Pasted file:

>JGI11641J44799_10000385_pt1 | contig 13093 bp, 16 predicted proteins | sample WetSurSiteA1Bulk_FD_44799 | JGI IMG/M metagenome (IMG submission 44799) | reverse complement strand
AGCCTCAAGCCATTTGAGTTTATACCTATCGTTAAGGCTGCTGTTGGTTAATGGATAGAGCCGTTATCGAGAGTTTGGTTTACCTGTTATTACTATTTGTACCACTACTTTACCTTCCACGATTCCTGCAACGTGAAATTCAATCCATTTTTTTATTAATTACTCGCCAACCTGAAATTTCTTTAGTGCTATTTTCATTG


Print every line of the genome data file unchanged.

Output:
>JGI11641J44799_10000385_pt1 | contig 13093 bp, 16 predicted proteins | sample WetSurSiteA1Bulk_FD_44799 | JGI IMG/M metagenome (IMG submission 44799) | reverse complement strand
AGCCTCAAGCCATTTGAGTTTATACCTATCGTTAAGGCTGCTGTTGGTTAATGGATAGAGCCGTTATCGAGAGTTTGGTTTACCTGTTATTACTATTTGTACCACTACTTTACCTTCCACGATTCCTGCAACGTGAAATTCAATCCATTTTTTTATTAATTACTCGCCAACCTGAAATTTCTTTAGTGCTATTTTCATTG